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    Also like humans, while they may live in these situations they sometimes stray. Some research paper I read suggested that they stray and sometimes produce offspring fathered from a different male.

    Very hard to research in captive populations but certain be interested in more research of wild populations.

    I have looked into this place not sure I have read anything on if they support wild research, can you clarify David?

    You could have had this amazing spectacle at Twycross daily, well until they moved all the gibbons out.
     
  9. snowleopard

    snowleopard Well-Known Member Premium Member

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    Haha! Actually, on my 2010 summer road trip of 6 weeks I had one child; in 2011 it was a month-long California/Arizona journey with 2 very young kids; and 50 zoos in 50 days in 2012 was again with 2 very young children both under the age of 4. No matter how fun that trip was I'm not sure that I'd ever undertake (or be able to afford) something like that again.

    Now my family is complete with 4 kids and the days of travelling to vast quantities of zoos as a family is over. Usually kids are free wherever you go for the first few years of their lives and then they jump up to ridiculous entrance fee prices after that...plus they rarely stop eating! :) I've only done one of my big road trips alone and that was the summer of 2014 with 65 zoos in 20 days. However, the tentative plan is for a solo summer 2016 trip to several states but primarily Texas. I've got a road trip planned that includes at least 40+ zoos and aquariums in America's second largest state.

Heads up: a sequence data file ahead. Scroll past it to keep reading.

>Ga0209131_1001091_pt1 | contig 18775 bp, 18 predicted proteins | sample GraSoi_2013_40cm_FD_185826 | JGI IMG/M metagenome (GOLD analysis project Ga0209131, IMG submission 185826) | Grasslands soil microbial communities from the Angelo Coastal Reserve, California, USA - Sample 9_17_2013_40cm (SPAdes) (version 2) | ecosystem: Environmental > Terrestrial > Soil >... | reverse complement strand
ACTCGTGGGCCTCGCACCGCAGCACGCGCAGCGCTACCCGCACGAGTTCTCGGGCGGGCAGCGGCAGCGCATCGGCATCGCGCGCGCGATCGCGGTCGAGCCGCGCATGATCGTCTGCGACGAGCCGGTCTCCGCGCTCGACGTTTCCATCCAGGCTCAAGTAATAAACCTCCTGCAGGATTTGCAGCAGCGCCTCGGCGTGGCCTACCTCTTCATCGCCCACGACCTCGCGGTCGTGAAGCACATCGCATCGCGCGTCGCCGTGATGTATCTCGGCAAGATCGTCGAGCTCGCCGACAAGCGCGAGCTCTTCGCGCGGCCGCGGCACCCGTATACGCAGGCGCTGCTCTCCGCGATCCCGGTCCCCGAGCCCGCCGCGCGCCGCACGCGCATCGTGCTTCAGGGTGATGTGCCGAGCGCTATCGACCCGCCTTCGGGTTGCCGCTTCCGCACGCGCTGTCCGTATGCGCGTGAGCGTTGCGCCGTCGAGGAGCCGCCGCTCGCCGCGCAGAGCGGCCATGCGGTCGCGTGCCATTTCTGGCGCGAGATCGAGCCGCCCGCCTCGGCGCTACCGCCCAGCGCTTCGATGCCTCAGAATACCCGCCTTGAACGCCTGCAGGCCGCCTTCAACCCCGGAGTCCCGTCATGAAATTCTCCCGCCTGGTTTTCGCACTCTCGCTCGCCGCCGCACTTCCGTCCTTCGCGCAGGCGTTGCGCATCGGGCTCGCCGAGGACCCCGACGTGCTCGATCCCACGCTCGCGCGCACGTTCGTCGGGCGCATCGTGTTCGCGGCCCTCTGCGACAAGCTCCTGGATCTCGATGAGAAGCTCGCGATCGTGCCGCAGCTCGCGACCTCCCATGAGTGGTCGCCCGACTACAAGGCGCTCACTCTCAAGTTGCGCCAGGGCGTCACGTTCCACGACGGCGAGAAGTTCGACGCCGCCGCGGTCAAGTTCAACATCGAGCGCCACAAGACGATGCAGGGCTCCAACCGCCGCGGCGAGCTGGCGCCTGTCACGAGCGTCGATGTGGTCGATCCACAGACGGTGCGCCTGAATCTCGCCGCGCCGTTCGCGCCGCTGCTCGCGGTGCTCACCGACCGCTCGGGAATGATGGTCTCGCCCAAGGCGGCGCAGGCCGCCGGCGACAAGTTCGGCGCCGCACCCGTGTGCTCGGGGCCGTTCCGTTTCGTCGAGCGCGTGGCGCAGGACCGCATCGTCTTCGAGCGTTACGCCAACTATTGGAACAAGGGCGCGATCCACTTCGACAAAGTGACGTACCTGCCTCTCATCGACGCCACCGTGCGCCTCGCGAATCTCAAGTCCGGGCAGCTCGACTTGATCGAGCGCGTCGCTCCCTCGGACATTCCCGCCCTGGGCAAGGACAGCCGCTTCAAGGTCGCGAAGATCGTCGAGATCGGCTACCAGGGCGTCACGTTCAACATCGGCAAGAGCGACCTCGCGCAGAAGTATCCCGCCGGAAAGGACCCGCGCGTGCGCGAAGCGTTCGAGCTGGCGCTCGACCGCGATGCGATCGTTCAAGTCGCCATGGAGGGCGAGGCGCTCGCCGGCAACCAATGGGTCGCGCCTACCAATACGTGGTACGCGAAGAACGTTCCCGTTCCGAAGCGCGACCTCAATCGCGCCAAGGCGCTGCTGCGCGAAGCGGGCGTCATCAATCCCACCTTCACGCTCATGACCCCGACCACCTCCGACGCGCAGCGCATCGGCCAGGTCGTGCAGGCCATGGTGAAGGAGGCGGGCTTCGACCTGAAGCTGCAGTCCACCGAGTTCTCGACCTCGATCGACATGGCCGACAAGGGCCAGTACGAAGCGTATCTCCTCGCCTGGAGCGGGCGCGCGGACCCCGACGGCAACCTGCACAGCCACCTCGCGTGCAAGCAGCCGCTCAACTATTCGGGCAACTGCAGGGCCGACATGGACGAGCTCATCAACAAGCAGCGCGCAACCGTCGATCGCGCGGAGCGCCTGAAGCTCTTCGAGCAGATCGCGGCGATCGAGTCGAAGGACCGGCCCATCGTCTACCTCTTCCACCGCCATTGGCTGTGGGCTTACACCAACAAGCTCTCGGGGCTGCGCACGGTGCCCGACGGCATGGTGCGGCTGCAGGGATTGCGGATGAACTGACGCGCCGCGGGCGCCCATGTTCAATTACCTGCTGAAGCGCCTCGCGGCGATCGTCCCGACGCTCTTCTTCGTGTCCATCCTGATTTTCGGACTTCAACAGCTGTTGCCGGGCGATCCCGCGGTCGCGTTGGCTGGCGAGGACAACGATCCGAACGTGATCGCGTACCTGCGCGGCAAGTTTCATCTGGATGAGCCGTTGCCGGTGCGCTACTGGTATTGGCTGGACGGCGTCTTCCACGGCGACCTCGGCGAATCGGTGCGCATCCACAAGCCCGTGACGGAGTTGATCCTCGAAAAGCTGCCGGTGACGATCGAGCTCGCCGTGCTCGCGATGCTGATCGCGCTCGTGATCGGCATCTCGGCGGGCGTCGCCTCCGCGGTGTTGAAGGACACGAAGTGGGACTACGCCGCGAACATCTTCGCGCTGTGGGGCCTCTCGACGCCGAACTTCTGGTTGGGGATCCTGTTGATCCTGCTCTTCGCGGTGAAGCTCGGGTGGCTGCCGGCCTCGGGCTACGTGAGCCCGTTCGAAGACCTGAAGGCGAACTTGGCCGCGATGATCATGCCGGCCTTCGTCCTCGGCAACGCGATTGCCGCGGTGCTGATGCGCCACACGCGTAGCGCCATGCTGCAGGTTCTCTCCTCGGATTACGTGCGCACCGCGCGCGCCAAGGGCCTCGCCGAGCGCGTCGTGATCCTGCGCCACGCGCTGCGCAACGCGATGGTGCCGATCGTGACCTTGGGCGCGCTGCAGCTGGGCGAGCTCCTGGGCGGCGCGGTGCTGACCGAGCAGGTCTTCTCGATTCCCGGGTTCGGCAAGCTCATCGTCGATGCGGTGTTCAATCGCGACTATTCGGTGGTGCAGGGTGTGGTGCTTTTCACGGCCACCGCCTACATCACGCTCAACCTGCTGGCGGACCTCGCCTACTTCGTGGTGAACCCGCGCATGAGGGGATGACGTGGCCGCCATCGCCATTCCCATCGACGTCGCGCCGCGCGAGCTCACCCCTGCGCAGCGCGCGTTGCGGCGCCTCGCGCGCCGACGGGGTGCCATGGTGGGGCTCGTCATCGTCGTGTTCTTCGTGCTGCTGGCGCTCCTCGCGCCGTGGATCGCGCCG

Getting back to the Gibbon Conservation Center, why doesn't the facility send more gibbons to zoos across America? If there are 43 at this small establishment then why are more zoos not adding gibbons from the Conservation Center? The apes make a great zoo display! Also, interesting to note that on the center's website it states that they have bred and reproduced 7 gibbon species. If there are 5 species currently there, then what are the other 2 species with a successful breeding record?
     
  10. Batto

    Batto Well-Known Member

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    100% agreement. Something you only realize when you have kids...At least most zoos stopped basing their prize subdivisions on body size; hereditary tall size shouldn't be punished.
     
  11. Kifaru Bwana

    Kifaru Bwana Well-Known Member

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    I guess this is the seminal issue with AZA species breeding programs as zoos are looking to commit more and more to housing mega vertebrates at the expense of the - IMO unjustly so - the "lesser" and no draw-card species.

    Further, as underlined previously by David GCC is not primarily a conservation breeding facility, but a research facility. The very focus on gibbons assures significant space allocation to housing multiple family/breeding groups of exhibited species and facilitate more intensive management.

    I would be happy if one of the US/Canada poster can comment why critically endangered species like pileated and moloch gibbon are so few and far between in AZA zoos?

    As an example: I remember from past IZY editions and breeding data that the Brownsville Zoo in south-western Texas used to house a fair number of pileated gibbons, but apart from them and Phoenix Zoo not a lot of other collections were involved. Cannot phantom a good explanation for that state of affairs though ... So, if any of you can volunteer one I am open to hearing it!


    Aside from the above comments, my cordial thanks are due to David Brown for a informative and thoroughly entertaining review!!!